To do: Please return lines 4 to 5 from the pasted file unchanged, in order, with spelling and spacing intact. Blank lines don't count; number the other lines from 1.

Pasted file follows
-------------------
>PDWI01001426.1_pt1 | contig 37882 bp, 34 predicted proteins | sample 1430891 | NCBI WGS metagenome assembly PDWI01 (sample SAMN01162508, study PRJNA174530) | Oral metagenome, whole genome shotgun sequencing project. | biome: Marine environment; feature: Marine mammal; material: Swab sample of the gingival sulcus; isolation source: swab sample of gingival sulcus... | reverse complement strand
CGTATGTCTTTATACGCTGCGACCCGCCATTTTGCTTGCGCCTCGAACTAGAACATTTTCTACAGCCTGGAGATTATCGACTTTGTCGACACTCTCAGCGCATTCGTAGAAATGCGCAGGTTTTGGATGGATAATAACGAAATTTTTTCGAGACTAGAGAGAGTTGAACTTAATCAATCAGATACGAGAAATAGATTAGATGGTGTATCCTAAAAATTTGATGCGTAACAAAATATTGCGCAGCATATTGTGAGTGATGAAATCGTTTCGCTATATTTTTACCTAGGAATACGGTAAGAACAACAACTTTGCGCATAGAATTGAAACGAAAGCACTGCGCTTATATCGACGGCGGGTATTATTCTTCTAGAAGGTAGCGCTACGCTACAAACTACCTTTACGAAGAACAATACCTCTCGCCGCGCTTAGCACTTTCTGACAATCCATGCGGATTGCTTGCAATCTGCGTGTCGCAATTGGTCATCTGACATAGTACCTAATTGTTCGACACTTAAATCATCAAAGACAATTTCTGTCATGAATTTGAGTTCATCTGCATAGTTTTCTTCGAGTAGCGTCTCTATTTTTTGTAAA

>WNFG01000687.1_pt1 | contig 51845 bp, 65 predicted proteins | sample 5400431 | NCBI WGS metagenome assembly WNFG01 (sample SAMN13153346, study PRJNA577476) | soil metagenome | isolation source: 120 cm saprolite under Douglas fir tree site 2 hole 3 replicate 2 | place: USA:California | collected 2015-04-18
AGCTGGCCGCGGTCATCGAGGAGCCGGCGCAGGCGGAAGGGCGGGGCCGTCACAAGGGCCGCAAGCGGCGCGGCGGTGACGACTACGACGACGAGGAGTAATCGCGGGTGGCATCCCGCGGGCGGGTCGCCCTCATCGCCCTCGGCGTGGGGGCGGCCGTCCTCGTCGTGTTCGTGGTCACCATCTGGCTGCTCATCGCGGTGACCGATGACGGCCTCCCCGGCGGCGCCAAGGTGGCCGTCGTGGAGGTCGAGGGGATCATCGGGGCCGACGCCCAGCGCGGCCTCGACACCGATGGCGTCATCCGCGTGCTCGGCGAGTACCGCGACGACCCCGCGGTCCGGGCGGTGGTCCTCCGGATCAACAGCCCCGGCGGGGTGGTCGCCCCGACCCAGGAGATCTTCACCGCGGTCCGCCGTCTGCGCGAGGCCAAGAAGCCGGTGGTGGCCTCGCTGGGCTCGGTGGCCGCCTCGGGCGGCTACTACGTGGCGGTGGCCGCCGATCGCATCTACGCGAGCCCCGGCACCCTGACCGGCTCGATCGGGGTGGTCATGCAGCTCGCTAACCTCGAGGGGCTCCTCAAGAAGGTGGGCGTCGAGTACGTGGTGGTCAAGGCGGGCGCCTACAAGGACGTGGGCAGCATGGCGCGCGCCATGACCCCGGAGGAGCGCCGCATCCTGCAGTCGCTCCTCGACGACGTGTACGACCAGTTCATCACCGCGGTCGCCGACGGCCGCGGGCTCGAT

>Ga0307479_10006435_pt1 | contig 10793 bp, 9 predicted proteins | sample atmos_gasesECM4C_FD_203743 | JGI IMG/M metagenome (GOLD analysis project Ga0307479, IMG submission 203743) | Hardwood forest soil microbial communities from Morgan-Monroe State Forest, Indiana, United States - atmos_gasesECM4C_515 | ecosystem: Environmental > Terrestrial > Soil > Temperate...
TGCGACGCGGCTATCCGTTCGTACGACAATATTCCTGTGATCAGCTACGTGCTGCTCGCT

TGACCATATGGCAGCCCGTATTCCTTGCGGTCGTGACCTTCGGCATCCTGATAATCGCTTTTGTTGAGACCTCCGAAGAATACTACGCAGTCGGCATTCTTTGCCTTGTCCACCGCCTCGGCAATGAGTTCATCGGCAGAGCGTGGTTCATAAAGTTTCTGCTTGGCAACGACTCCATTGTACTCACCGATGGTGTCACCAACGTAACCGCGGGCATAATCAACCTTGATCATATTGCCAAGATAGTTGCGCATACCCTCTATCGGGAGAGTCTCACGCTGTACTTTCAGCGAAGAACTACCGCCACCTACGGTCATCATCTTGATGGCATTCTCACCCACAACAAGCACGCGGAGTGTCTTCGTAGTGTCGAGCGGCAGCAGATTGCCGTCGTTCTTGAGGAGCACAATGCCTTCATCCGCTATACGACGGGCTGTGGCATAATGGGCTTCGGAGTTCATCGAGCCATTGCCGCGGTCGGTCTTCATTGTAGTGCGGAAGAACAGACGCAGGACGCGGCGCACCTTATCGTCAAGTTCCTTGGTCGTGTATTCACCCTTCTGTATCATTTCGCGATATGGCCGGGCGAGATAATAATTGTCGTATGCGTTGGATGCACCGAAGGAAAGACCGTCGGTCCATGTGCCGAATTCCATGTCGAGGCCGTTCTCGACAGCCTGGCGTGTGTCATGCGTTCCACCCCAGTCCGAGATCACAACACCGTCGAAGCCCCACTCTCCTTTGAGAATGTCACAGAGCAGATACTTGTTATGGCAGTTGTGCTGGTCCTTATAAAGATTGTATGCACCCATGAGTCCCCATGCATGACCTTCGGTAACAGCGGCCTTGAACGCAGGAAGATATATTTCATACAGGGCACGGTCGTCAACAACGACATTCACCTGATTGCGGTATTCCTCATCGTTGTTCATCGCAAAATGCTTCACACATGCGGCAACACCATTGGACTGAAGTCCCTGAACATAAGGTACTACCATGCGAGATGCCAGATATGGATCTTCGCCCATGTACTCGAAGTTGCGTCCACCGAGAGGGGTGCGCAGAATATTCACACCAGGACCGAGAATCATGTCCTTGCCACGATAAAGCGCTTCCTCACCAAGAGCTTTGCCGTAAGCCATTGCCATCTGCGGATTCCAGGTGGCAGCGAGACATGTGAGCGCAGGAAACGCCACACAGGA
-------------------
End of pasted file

AGCTGGCCGCGGTCATCGAGGAGCCGGCGCAGGCGGAAGGGCGGGGCCGTCACAAGGGCCGCAAGCGGCGCGGCGGTGACGACTACGACGACGAGGAGTAATCGCGGGTGGCATCCCGCGGGCGGGTCGCCCTCATCGCCCTCGGCGTGGGGGCGGCCGTCCTCGTCGTGTTCGTGGTCACCATCTGGCTGCTCATCGCGGTGACCGATGACGGCCTCCCCGGCGGCGCCAAGGTGGCCGTCGTGGAGGTCGAGGGGATCATCGGGGCCGACGCCCAGCGCGGCCTCGACACCGATGGCGTCATCCGCGTGCTCGGCGAGTACCGCGACGACCCCGCGGTCCGGGCGGTGGTCCTCCGGATCAACAGCCCCGGCGGGGTGGTCGCCCCGACCCAGGAGATCTTCACCGCGGTCCGCCGTCTGCGCGAGGCCAAGAAGCCGGTGGTGGCCTCGCTGGGCTCGGTGGCCGCCTCGGGCGGCTACTACGTGGCGGTGGCCGCCGATCGCATCTACGCGAGCCCCGGCACCCTGACCGGCTCGATCGGGGTGGTCATGCAGCTCGCTAACCTCGAGGGGCTCCTCAAGAAGGTGGGCGTCGAGTACGTGGTGGTCAAGGCGGGCGCCTACAAGGACGTGGGCAGCATGGCGCGCGCCATGACCCCGGAGGAGCGCCGCATCCTGCAGTCGCTCCTCGACGACGTGTACGACCAGTTCATCACCGCGGTCGCCGACGGCCGCGGGCTCGAT

>Ga0307479_10006435_pt1 | contig 10793 bp, 9 predicted proteins | sample atmos_gasesECM4C_FD_203743 | JGI IMG/M metagenome (GOLD analysis project Ga0307479, IMG submission 203743) | Hardwood forest soil microbial communities from Morgan-Monroe State Forest, Indiana, United States - atmos_gasesECM4C_515 | ecosystem: Environmental > Terrestrial > Soil > Temperate...